When success turns to failure – liability of the hotelier to the intoxicated patron

27 November 2009 Topics: Insurance

C.A.L. No 14 Pty Ltd v Motor Accidents Insurance Board; C.A.L. No 14 Pty Ltd v Scott [2009] HCA 47

Earlier this year we reported on the outcome of this litigation before the Tasmanian Full Court. We said at the time that an intoxicated party recovering compensation will always grab a headline and that this case was no exception. Once again it has grabbed another headline.

The Full Court had allowed Mrs Scott to recover damages against the defendant hotelier in respect of the death of her husband, who was killed on his motorcycle shortly after leaving the defendant’s hotel, where he had become intoxicated.

The deceased was served alcohol by the defendant hotelier over a number of hours resulting in him having a blood alcohol concentration of 0.253%. Before this, with the deceased’s consent, the hotelier had locked the deceased’s motorcycle in a storeroom and had taken his keys.

Although two witnesses gave evidence that the deceased did not seem intoxicated, the Full Court found that the hotelier must have known the deceased was intoxicated and should not drive. The Full Court found the hotelier owed a duty of care to the deceased and breached that duty by failing to prevent the deceased from riding his motorcycle whilst intoxicated (in practical terms, providing the deceased with his keys to enable him to ride).

There was a breach of duty despite the fact that the hotelier had offered to ring the deceased’s wife to collect him – an offer which he had aggressively refused. The Full Court found that the hotelier should still have made contact with the deceased’s wife.

The Tasmanian Full Court, whilst accepting the general principle that an hotelier does not owe a duty of care to a patron to prevent harm caused by the patron’s own intoxication, thought this case represented an exception to this rule. The High Court upheld the general principle but disagreed that this case represented an exception to it.

In an unanimous decision, the High Court found in favour of the hotelier and held that no duty of care was owed to the deceased to prevent harm caused by his own intoxication and, even if a duty had arisen, it was not breached once the hotelier had offered to contact the deceased’s wife.

The High Court found that there was no causal link between any alleged breach and the deceased’s death because it could not be established on balance that a telephone call to the deceased’s wife would have prevented the death or that the hotelier could have even ascertained the telephone number to make contact with the deceased’s wife.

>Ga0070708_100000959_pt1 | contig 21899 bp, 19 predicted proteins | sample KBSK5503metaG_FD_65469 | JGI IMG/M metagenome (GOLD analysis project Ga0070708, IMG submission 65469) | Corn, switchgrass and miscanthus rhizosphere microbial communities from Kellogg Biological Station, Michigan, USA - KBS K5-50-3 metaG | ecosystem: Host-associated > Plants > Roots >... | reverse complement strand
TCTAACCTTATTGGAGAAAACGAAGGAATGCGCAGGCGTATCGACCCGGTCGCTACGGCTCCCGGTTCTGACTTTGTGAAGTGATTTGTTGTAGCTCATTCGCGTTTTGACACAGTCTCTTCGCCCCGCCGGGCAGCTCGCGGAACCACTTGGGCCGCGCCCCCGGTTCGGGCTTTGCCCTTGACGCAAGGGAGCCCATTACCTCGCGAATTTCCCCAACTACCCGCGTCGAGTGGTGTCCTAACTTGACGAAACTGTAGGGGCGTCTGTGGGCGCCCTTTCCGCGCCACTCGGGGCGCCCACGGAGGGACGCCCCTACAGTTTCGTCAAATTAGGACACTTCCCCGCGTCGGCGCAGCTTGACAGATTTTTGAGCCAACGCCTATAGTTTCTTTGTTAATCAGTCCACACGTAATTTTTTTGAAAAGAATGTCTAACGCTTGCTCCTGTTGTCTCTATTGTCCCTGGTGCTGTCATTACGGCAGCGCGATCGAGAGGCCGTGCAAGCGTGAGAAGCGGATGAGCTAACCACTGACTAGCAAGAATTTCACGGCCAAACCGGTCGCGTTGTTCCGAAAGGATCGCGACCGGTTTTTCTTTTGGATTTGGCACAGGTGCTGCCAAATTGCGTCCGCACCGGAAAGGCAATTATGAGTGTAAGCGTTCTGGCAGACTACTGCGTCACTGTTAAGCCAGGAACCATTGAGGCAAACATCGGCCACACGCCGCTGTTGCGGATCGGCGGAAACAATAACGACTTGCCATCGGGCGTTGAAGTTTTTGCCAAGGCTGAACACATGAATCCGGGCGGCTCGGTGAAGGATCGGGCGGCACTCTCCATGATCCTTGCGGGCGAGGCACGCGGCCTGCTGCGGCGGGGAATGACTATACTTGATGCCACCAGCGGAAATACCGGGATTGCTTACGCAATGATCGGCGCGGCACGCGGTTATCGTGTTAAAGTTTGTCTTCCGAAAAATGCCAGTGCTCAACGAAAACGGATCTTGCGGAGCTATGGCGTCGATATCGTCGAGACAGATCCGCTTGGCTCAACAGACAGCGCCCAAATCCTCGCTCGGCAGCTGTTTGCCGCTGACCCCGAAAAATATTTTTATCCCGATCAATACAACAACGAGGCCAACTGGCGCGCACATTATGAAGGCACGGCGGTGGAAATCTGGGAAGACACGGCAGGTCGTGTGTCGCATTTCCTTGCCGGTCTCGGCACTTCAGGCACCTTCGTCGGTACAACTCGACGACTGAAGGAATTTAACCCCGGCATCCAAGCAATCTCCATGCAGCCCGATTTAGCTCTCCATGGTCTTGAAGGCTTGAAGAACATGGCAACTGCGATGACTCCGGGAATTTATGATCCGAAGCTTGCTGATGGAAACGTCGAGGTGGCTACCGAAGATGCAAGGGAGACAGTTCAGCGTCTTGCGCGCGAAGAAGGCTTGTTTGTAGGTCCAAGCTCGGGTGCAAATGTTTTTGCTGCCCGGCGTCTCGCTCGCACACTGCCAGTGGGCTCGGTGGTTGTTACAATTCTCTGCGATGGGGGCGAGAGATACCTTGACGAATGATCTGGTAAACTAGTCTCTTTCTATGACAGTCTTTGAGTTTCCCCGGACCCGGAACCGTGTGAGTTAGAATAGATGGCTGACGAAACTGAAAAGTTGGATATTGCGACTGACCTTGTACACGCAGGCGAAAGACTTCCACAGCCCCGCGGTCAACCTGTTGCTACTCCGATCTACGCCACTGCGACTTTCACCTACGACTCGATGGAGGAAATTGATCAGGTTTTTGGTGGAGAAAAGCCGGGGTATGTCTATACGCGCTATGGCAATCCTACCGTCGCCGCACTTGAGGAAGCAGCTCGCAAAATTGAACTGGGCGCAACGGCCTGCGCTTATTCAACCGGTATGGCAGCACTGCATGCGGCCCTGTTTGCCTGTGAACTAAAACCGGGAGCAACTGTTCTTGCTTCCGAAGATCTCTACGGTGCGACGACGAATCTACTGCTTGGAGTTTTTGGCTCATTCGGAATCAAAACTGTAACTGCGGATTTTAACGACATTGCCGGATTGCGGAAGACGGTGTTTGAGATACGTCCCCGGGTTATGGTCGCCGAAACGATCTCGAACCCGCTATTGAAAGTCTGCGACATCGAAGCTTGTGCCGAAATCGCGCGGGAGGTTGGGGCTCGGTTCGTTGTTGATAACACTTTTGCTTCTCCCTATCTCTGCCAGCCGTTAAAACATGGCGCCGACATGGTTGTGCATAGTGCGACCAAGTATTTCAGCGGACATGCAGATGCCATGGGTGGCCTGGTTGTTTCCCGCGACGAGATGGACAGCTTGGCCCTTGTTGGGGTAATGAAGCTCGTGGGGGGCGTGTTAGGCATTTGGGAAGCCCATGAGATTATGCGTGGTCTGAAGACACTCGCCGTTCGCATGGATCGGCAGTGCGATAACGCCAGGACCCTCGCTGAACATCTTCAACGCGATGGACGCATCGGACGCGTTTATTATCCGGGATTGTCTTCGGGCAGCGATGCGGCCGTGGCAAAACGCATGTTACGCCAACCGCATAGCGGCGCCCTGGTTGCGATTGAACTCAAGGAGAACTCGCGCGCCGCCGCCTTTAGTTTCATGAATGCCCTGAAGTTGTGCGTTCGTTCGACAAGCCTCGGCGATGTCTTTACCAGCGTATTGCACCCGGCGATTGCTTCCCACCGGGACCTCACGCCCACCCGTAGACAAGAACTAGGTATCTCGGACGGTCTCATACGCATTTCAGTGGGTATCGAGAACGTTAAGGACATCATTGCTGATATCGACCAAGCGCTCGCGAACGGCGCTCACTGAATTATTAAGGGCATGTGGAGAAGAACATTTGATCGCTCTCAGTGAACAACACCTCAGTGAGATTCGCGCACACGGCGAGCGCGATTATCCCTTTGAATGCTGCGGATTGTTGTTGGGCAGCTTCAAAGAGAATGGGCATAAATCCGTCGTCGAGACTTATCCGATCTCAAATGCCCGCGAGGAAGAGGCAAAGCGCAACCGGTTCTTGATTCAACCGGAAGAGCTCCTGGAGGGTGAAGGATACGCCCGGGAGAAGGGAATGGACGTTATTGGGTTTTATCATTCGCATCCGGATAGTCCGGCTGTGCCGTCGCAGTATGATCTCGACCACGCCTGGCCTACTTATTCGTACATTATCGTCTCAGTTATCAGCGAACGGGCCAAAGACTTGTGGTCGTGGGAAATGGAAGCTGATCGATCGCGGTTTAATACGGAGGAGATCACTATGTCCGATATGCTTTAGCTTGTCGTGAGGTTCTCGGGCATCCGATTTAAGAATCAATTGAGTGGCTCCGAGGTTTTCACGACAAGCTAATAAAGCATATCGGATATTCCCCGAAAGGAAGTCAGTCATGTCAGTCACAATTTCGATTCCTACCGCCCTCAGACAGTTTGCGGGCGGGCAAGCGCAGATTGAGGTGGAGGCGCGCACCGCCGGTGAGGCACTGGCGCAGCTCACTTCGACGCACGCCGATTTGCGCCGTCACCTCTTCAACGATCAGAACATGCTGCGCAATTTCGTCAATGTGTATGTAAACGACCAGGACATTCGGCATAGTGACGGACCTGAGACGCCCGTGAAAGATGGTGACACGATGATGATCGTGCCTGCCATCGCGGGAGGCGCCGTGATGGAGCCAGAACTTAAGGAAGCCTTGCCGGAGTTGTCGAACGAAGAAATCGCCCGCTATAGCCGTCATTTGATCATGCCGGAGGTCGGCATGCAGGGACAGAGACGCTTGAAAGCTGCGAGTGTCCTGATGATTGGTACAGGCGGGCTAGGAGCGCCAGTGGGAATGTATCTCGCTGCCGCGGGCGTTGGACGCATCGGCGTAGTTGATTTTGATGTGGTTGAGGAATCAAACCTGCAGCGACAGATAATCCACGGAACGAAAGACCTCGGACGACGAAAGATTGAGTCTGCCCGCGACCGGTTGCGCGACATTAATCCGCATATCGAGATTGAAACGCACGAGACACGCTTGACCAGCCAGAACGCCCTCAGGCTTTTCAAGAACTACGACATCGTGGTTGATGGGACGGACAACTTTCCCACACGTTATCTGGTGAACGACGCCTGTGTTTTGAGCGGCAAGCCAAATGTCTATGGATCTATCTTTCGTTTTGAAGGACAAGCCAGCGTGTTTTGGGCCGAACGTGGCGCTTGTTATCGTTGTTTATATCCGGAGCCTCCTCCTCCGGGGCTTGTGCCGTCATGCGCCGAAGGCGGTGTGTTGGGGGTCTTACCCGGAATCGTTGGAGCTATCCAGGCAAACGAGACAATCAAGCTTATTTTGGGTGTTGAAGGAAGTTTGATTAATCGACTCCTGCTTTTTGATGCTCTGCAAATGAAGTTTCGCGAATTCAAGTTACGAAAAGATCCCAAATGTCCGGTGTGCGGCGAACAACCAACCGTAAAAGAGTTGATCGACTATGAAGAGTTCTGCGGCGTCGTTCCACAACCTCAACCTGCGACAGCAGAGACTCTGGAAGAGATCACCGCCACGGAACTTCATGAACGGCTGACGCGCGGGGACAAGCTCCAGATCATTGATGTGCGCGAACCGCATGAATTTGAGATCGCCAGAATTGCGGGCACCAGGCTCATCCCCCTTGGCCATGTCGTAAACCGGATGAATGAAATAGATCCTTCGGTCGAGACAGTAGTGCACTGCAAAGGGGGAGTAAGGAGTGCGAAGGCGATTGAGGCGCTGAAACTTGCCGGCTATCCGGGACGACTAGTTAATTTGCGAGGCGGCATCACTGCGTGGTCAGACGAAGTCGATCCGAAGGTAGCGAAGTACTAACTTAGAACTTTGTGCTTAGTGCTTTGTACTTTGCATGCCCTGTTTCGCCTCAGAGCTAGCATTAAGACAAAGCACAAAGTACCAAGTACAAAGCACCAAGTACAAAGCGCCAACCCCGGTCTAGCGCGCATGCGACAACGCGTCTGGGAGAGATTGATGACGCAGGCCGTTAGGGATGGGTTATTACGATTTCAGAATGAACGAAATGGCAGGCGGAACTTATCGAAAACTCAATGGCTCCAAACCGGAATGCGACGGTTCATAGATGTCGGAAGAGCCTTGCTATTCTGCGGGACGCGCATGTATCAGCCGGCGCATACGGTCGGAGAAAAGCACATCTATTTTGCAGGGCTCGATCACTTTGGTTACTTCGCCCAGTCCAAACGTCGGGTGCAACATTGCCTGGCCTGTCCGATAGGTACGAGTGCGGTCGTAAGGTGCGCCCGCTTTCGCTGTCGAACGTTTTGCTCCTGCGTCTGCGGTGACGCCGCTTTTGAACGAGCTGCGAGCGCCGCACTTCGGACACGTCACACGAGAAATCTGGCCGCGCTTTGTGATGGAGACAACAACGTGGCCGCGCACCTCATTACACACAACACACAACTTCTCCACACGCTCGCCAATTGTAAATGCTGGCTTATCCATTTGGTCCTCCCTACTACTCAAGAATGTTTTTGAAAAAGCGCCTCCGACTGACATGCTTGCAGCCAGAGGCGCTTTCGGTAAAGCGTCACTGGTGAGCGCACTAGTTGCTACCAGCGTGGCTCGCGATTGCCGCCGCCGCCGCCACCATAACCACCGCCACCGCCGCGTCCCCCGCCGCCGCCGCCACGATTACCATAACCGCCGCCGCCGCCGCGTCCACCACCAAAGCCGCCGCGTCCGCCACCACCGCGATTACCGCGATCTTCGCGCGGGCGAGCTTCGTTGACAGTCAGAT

Other findings of the High Court included the following.

  • To refuse to hand over the motorcycle or keys would have amounted to an illegal act and in breach of the hotelier’s duties as a bailee.
  • To make the refusal effective may have necessitated the hotelier illegally committing the torts of assault and false imprisonment which would clash with the hotelier’s duty not to commit such torts.
  • Had the hotelier driven the deceased home (leaving the hotel unmanned) he may have been in breach of his own contractual or statutory duties.
  • Whilst the hotelier might have been able to deflect the deceased’s attention for a period (to allow his wife to arrive), that could not have occurred for long and may not have been effective anyway.
  • The deceased was not “vulnerable” such as to create a special duty of care. He did not appear intoxicated to others or display the conventional signs of drunkenness.
  • The hotelier was not pressing drinks on the deceased.
  • Above all else, refusal to hand over the keys would have interfered with the deceased’s own autonomy. The deceased was found to be in the best position to judge his sobriety and capabilities. The court recognised that alcohol affects people in varying ways and is not necessarily linked to the amount of consumption.
  • Constant surveillance of drinkers is impractical. Equally “to ask how the drinker feels and what their mental and physical capacity is would tend to destroy peaceful relations, and would collide with the interests of drinkers in their personal privacy”.

Interestingly the High Court left open the question as to whether a duty may be owed to a third party who is affected by an hotelier’s breach. Time will tell whether this possible loophole can be successfully exploited.

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